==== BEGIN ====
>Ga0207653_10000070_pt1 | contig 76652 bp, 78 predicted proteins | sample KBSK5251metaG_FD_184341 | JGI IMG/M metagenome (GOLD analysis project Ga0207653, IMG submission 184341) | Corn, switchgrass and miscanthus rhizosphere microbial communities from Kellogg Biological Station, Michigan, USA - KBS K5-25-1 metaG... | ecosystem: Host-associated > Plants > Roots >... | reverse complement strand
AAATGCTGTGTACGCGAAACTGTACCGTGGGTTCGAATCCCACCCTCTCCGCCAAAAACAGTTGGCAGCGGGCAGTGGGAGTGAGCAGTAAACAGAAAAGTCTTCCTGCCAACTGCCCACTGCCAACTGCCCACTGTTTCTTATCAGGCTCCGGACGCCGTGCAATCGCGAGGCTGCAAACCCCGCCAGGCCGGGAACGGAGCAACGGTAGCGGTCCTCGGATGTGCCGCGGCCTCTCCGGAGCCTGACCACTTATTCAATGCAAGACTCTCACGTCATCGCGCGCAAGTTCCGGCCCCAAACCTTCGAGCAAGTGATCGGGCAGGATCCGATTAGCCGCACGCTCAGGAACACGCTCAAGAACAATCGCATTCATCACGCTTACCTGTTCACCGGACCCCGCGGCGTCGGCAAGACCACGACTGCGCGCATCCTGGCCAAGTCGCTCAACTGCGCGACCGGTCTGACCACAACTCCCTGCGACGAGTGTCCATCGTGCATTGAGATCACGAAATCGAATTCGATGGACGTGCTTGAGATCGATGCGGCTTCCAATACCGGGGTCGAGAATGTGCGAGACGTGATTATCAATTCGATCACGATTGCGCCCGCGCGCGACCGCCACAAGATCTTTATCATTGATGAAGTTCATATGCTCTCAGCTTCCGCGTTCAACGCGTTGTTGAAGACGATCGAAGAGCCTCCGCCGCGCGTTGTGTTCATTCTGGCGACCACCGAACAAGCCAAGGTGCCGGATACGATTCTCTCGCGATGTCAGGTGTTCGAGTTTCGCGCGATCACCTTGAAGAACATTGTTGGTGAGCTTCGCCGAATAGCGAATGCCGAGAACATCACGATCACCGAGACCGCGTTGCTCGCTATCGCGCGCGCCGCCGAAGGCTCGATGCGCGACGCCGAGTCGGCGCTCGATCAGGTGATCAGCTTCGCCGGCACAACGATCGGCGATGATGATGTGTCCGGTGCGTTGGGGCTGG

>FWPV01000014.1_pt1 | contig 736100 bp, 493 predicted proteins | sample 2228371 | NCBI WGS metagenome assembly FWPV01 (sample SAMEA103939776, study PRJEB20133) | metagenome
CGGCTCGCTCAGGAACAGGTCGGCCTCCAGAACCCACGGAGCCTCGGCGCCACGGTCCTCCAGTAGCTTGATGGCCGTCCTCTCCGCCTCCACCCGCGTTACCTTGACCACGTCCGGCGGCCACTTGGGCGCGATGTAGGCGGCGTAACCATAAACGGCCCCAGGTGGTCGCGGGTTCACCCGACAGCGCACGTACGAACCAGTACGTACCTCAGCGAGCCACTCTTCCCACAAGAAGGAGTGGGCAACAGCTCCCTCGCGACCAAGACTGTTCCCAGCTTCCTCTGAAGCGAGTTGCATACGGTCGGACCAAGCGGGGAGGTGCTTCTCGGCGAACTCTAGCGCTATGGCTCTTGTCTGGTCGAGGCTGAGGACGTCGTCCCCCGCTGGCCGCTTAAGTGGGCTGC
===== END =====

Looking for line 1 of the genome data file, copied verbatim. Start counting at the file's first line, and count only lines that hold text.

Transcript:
>Ga0207653_10000070_pt1 | contig 76652 bp, 78 predicted proteins | sample KBSK5251metaG_FD_184341 | JGI IMG/M metagenome (GOLD analysis project Ga0207653, IMG submission 184341) | Corn, switchgrass and miscanthus rhizosphere microbial communities from Kellogg Biological Station, Michigan, USA - KBS K5-25-1 metaG... | ecosystem: Host-associated > Plants > Roots >... | reverse complement strand